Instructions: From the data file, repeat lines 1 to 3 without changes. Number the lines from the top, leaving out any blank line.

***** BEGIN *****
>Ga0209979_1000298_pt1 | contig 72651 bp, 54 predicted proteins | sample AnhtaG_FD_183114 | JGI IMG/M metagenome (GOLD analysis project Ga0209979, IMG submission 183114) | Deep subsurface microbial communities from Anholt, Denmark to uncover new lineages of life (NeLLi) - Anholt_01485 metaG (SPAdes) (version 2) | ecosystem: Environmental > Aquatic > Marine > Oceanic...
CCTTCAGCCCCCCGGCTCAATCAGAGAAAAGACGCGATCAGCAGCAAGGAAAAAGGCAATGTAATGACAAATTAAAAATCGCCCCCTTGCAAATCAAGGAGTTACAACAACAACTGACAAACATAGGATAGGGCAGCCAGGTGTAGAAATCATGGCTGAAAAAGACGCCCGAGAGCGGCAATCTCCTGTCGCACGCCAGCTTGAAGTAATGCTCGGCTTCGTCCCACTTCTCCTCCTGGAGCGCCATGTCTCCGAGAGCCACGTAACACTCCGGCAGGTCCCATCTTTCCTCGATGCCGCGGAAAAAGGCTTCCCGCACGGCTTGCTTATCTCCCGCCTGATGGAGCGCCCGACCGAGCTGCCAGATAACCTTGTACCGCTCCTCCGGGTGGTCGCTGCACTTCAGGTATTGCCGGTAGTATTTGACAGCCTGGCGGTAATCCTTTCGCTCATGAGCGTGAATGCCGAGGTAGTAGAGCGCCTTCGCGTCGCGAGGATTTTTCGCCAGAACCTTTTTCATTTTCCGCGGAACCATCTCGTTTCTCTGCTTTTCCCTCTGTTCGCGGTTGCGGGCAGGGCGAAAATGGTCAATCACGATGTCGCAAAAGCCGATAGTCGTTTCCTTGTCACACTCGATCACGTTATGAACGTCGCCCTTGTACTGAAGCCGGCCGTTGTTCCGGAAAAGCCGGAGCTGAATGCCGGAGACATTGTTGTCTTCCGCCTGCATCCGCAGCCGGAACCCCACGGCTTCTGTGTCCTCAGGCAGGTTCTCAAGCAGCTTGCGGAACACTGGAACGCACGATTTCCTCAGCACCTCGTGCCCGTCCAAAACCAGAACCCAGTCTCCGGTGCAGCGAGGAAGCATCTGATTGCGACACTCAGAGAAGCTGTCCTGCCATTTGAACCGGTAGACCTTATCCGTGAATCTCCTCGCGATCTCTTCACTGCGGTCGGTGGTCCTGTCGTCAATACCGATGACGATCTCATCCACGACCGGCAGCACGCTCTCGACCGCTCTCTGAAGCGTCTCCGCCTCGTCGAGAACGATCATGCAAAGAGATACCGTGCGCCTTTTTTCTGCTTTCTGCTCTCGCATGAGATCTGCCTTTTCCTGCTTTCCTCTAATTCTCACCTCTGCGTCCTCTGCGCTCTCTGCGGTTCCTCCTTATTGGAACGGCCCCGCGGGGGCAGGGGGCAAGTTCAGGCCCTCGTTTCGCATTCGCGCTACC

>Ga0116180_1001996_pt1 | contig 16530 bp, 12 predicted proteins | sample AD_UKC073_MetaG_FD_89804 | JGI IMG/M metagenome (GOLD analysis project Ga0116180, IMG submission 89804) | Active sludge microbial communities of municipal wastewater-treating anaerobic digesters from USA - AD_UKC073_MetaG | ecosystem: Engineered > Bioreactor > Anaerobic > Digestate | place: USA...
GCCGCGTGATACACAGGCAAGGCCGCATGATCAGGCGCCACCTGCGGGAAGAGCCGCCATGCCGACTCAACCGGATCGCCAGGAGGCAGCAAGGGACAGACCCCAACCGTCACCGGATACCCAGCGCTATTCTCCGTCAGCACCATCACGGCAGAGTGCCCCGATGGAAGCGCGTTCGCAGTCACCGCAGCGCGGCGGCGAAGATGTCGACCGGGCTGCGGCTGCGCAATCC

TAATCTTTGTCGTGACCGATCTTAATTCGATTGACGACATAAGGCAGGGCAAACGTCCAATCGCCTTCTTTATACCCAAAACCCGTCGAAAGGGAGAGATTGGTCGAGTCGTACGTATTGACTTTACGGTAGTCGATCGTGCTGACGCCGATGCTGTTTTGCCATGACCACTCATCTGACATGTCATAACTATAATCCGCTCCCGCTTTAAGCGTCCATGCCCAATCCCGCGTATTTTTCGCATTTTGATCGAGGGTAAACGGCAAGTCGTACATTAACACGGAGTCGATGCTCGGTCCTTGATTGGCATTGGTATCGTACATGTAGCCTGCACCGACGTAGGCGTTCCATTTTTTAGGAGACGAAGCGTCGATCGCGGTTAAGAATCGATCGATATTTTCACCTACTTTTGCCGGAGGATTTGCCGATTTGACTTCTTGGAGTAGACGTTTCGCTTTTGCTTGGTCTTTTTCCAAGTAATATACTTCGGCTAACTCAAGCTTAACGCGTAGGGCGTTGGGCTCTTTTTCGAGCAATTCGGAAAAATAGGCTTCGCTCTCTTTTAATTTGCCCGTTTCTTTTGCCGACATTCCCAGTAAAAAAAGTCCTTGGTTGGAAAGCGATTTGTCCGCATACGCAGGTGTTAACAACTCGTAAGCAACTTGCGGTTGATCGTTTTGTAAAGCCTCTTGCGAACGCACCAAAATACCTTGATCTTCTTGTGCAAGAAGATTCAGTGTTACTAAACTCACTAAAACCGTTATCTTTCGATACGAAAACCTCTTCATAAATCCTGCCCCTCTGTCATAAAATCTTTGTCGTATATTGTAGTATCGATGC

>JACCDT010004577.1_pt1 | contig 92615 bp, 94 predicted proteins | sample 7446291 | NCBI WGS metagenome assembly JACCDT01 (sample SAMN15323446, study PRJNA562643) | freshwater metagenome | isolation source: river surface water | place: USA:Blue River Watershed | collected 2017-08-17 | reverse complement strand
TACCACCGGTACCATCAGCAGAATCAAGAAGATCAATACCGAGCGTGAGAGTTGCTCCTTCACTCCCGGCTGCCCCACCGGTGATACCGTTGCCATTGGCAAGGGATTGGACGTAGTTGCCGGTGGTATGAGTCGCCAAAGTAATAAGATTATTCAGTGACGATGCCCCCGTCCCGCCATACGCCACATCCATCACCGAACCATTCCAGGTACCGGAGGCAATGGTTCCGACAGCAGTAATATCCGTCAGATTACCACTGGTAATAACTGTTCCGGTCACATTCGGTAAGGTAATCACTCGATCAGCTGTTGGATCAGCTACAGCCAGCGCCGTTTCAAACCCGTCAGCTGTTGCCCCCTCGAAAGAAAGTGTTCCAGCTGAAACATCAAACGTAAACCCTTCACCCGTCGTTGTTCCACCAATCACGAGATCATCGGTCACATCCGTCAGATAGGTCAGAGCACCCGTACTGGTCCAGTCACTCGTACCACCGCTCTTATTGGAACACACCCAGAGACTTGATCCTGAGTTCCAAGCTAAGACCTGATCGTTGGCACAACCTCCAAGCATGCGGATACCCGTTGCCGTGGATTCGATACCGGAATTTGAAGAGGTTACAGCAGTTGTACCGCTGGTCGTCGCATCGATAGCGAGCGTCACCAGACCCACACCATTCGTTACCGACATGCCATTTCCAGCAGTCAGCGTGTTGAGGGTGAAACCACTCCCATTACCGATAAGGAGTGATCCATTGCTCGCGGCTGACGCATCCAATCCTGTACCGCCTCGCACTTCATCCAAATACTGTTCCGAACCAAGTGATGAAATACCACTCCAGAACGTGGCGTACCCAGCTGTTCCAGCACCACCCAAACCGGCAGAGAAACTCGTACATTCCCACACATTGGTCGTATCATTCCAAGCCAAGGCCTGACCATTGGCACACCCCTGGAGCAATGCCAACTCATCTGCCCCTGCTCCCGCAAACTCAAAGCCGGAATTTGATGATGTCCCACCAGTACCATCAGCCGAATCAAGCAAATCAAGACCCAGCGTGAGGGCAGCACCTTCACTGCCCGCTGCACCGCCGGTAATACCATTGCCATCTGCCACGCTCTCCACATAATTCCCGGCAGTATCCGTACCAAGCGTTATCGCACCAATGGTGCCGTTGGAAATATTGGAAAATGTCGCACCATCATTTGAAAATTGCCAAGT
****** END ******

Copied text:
>Ga0209979_1000298_pt1 | contig 72651 bp, 54 predicted proteins | sample AnhtaG_FD_183114 | JGI IMG/M metagenome (GOLD analysis project Ga0209979, IMG submission 183114) | Deep subsurface microbial communities from Anholt, Denmark to uncover new lineages of life (NeLLi) - Anholt_01485 metaG (SPAdes) (version 2) | ecosystem: Environmental > Aquatic > Marine > Oceanic...
CCTTCAGCCCCCCGGCTCAATCAGAGAAAAGACGCGATCAGCAGCAAGGAAAAAGGCAATGTAATGACAAATTAAAAATCGCCCCCTTGCAAATCAAGGAGTTACAACAACAACTGACAAACATAGGATAGGGCAGCCAGGTGTAGAAATCATGGCTGAAAAAGACGCCCGAGAGCGGCAATCTCCTGTCGCACGCCAGCTTGAAGTAATGCTCGGCTTCGTCCCACTTCTCCTCCTGGAGCGCCATGTCTCCGAGAGCCACGTAACACTCCGGCAGGTCCCATCTTTCCTCGATGCCGCGGAAAAAGGCTTCCCGCACGGCTTGCTTATCTCCCGCCTGATGGAGCGCCCGACCGAGCTGCCAGATAACCTTGTACCGCTCCTCCGGGTGGTCGCTGCACTTCAGGTATTGCCGGTAGTATTTGACAGCCTGGCGGTAATCCTTTCGCTCATGAGCGTGAATGCCGAGGTAGTAGAGCGCCTTCGCGTCGCGAGGATTTTTCGCCAGAACCTTTTTCATTTTCCGCGGAACCATCTCGTTTCTCTGCTTTTCCCTCTGTTCGCGGTTGCGGGCAGGGCGAAAATGGTCAATCACGATGTCGCAAAAGCCGATAGTCGTTTCCTTGTCACACTCGATCACGTTATGAACGTCGCCCTTGTACTGAAGCCGGCCGTTGTTCCGGAAAAGCCGGAGCTGAATGCCGGAGACATTGTTGTCTTCCGCCTGCATCCGCAGCCGGAACCCCACGGCTTCTGTGTCCTCAGGCAGGTTCTCAAGCAGCTTGCGGAACACTGGAACGCACGATTTCCTCAGCACCTCGTGCCCGTCCAAAACCAGAACCCAGTCTCCGGTGCAGCGAGGAAGCATCTGATTGCGACACTCAGAGAAGCTGTCCTGCCATTTGAACCGGTAGACCTTATCCGTGAATCTCCTCGCGATCTCTTCACTGCGGTCGGTGGTCCTGTCGTCAATACCGATGACGATCTCATCCACGACCGGCAGCACGCTCTCGACCGCTCTCTGAAGCGTCTCCGCCTCGTCGAGAACGATCATGCAAAGAGATACCGTGCGCCTTTTTTCTGCTTTCTGCTCTCGCATGAGATCTGCCTTTTCCTGCTTTCCTCTAATTCTCACCTCTGCGTCCTCTGCGCTCTCTGCGGTTCCTCCTTATTGGAACGGCCCCGCGGGGGCAGGGGGCAAGTTCAGGCCCTCGTTTCGCATTCGCGCTACC

>Ga0116180_1001996_pt1 | contig 16530 bp, 12 predicted proteins | sample AD_UKC073_MetaG_FD_89804 | JGI IMG/M metagenome (GOLD analysis project Ga0116180, IMG submission 89804) | Active sludge microbial communities of municipal wastewater-treating anaerobic digesters from USA - AD_UKC073_MetaG | ecosystem: Engineered > Bioreactor > Anaerobic > Digestate | place: USA...